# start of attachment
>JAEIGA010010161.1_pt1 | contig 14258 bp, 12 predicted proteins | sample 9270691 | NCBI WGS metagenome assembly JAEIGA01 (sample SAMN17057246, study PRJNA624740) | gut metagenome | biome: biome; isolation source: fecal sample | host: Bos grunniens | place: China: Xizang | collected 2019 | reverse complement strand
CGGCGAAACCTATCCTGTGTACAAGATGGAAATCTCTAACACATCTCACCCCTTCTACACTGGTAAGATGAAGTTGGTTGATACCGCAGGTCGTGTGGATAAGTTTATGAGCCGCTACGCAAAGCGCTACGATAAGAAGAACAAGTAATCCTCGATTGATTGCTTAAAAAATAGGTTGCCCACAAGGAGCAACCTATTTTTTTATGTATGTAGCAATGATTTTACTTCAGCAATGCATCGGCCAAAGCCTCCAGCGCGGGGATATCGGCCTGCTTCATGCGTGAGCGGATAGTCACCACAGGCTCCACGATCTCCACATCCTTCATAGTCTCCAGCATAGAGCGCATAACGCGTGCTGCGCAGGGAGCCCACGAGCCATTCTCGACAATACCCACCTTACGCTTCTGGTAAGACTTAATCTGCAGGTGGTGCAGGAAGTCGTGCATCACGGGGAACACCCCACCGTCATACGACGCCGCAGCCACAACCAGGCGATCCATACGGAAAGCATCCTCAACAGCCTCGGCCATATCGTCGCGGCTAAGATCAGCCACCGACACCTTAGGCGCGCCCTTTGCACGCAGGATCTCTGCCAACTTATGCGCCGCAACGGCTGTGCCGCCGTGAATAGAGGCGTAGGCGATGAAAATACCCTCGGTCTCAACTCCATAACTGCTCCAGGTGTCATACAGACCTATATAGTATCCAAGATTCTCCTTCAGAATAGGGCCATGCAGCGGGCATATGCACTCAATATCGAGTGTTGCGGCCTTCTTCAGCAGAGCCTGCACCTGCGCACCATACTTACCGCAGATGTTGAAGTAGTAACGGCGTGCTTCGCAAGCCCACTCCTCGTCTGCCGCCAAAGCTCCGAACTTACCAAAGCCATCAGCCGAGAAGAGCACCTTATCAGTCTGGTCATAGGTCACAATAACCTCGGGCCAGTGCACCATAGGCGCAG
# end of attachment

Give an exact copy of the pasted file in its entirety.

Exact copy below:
>JAEIGA010010161.1_pt1 | contig 14258 bp, 12 predicted proteins | sample 9270691 | NCBI WGS metagenome assembly JAEIGA01 (sample SAMN17057246, study PRJNA624740) | gut metagenome | biome: biome; isolation source: fecal sample | host: Bos grunniens | place: China: Xizang | collected 2019 | reverse complement strand
CGGCGAAACCTATCCTGTGTACAAGATGGAAATCTCTAACACATCTCACCCCTTCTACACTGGTAAGATGAAGTTGGTTGATACCGCAGGTCGTGTGGATAAGTTTATGAGCCGCTACGCAAAGCGCTACGATAAGAAGAACAAGTAATCCTCGATTGATTGCTTAAAAAATAGGTTGCCCACAAGGAGCAACCTATTTTTTTATGTATGTAGCAATGATTTTACTTCAGCAATGCATCGGCCAAAGCCTCCAGCGCGGGGATATCGGCCTGCTTCATGCGTGAGCGGATAGTCACCACAGGCTCCACGATCTCCACATCCTTCATAGTCTCCAGCATAGAGCGCATAACGCGTGCTGCGCAGGGAGCCCACGAGCCATTCTCGACAATACCCACCTTACGCTTCTGGTAAGACTTAATCTGCAGGTGGTGCAGGAAGTCGTGCATCACGGGGAACACCCCACCGTCATACGACGCCGCAGCCACAACCAGGCGATCCATACGGAAAGCATCCTCAACAGCCTCGGCCATATCGTCGCGGCTAAGATCAGCCACCGACACCTTAGGCGCGCCCTTTGCACGCAGGATCTCTGCCAACTTATGCGCCGCAACGGCTGTGCCGCCGTGAATAGAGGCGTAGGCGATGAAAATACCCTCGGTCTCAACTCCATAACTGCTCCAGGTGTCATACAGACCTATATAGTATCCAAGATTCTCCTTCAGAATAGGGCCATGCAGCGGGCATATGCACTCAATATCGAGTGTTGCGGCCTTCTTCAGCAGAGCCTGCACCTGCGCACCATACTTACCGCAGATGTTGAAGTAGTAACGGCGTGCTTCGCAAGCCCACTCCTCGTCTGCCGCCAAAGCTCCGAACTTACCAAAGCCATCAGCCGAGAAGAGCACCTTATCAGTCTGGTCATAGGTCACAATAACCTCGGGCCAGTGCACCATAGGCGCAG